Despite a judge’s order last week issuing a temporary stay on President Joe Biden’s plan to forgive up to $20,000 in student loans, the White House is still urging borrowers to apply for forgiveness.
White House press secretary Karine Jean-Pierre said federal student loan borrowers are still encouraged to go to studentaid.gov to apply for loan forgiveness.
“The Department of Education will continue reviewing applications and preparing them for transmission to loan services. As of Friday, 22 million student borrowers have already applied for this game-changing relief,” Jean-Pierre said.
The judge’s stay came after six Republican-led states filed a lawsuit attempting to stop Biden’s plan from going into effect. A lower court had ruled the states did not have standing, but an appeals court granted the stay.
The stay is not a final decision on it but allows the court time to review the case before allowing the administration to execute the student loan forgiveness. The White House stressed that the order was “temporary.”
“What I can say: It's a temporary order, and we're going to do everything that we can to continue to do our outreach and make sure that people apply,” Jean-Pierre said.
The six states say that Biden’s plan is too costly. The Congressional Budget Office said the cost for the government to forgive student loans is an estimated $400 billion.
“A significant majority of Americans have already paid off their student loans or chose not to pursue higher education at all,” said Iowa Gov. Kim Reynolds. “By forcing them to pay for other people’s loans – regardless of income – President Biden’s mass debt cancellation punishes these Americans and belittles the path they chose. This expensive, unlawful plan is an insult to working people and must be stopped.”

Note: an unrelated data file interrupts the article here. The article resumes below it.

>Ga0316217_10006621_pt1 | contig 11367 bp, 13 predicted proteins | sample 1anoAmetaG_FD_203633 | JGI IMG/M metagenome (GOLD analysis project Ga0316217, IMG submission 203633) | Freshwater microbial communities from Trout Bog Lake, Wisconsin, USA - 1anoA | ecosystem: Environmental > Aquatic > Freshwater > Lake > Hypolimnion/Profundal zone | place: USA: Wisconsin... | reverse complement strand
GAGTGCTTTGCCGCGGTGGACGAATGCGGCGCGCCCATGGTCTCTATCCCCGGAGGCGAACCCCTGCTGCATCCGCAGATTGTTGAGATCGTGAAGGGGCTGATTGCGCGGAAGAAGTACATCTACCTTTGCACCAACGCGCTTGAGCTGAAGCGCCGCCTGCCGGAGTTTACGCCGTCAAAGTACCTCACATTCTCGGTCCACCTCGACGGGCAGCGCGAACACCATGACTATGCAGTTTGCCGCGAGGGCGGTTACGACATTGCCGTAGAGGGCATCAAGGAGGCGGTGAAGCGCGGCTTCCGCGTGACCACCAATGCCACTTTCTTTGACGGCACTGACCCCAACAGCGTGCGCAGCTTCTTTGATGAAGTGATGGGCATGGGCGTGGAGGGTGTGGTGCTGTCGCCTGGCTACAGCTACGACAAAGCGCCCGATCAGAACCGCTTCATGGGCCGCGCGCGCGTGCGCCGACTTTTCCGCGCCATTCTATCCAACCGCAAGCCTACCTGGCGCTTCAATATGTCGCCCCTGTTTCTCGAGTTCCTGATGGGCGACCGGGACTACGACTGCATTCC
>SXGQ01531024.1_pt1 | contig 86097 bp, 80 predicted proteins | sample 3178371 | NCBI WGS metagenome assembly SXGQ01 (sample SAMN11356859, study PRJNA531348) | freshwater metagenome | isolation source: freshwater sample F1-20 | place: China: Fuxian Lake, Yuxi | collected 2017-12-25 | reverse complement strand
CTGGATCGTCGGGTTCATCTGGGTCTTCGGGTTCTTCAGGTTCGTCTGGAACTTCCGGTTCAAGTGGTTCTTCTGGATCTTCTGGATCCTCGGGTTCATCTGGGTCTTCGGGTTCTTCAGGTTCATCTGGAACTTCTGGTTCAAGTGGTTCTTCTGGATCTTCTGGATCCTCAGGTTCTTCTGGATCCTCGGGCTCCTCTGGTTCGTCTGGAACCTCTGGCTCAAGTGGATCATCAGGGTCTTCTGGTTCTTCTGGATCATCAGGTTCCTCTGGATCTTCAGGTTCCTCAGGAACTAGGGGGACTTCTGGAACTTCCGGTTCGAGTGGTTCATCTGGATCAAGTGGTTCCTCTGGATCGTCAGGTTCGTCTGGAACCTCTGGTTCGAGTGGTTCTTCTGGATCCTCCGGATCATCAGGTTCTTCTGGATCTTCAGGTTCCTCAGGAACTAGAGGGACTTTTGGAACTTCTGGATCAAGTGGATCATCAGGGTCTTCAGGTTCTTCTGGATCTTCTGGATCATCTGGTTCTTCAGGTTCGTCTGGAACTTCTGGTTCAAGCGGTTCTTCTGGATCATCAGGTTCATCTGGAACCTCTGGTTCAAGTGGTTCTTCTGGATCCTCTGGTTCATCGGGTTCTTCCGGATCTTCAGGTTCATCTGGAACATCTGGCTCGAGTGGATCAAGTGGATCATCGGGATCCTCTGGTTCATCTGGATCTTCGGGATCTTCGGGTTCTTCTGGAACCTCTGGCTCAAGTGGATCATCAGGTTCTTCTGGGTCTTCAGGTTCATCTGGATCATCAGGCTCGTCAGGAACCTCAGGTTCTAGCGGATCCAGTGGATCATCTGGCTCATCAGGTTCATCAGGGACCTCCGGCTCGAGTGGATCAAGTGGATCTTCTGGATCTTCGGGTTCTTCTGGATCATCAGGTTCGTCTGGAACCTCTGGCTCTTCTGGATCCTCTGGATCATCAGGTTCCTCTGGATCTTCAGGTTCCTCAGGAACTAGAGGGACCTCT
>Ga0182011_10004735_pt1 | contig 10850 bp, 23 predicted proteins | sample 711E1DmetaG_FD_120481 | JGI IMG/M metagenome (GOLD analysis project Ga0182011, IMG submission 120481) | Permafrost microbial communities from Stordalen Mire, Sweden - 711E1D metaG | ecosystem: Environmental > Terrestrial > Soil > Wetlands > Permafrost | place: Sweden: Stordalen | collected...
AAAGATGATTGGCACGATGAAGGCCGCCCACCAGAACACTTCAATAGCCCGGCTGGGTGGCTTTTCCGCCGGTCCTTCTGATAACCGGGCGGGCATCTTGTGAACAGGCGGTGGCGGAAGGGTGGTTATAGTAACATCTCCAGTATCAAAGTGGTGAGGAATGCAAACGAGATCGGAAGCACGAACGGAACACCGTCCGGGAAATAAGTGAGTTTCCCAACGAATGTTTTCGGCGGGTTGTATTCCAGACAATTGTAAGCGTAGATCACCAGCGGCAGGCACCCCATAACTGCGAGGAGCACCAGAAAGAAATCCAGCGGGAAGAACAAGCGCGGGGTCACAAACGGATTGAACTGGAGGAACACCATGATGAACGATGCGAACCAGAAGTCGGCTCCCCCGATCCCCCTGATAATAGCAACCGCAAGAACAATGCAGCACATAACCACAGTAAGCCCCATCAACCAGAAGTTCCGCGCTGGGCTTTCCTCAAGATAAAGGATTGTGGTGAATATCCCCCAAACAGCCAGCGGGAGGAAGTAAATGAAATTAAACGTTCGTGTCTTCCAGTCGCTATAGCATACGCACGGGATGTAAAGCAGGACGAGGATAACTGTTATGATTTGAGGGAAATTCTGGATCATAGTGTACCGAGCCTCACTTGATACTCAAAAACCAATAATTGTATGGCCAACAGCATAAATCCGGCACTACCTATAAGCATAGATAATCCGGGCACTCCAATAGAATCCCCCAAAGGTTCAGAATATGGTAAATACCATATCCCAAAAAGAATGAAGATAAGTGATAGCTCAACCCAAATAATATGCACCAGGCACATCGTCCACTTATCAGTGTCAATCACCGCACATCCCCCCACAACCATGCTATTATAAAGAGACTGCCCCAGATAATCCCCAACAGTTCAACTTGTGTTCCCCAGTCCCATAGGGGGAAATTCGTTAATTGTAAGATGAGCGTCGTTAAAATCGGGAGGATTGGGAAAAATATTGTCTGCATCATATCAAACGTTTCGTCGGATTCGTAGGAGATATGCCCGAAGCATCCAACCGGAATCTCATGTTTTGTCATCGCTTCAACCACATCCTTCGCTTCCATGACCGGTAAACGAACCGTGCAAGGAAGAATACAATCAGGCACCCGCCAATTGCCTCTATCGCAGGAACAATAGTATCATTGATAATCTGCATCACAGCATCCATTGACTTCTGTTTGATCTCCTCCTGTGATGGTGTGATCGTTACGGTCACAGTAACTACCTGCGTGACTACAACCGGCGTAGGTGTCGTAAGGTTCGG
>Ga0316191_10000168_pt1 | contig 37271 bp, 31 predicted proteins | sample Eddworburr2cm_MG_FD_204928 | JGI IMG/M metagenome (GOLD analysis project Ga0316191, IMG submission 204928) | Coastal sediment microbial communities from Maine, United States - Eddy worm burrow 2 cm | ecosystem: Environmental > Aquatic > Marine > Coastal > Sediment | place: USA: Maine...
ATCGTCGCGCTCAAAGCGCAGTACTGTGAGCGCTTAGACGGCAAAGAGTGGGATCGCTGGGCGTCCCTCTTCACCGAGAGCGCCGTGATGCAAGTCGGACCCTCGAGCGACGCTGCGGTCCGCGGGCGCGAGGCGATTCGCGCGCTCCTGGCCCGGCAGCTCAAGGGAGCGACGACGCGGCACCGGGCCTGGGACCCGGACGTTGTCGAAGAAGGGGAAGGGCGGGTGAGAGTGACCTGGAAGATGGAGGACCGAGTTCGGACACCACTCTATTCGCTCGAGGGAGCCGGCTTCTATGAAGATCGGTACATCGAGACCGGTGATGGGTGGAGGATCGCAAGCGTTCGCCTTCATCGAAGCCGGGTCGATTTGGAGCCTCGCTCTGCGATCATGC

Proponents of student loan forgiveness point out the rising cost of education in recent decades. The cost of tuition at a public four-year university in 2020-21 averaged $9,400, up from $8,500 from a decade earlier, when adjusted for inflation.
Government data shows that in the last three decades, the cost of attending a public university, which is generally far more affordable than a private one, has doubled. In the last 40 years, the cost has tripled.
A student attending a public university from 2017-21 would be expected to pay $38,093 in tuition and mandatory fees, in 2021 dollars. A person who attended a public university in 1977-81 would have been expected to pay $10,335 in 2021 dollars.
Biden's plan calls for borrowers with incomes of up to $150,000 to receive up to $10,000 in federal student loan forgiveness. That amount increases to $20,000 for borrowers who received pell grants.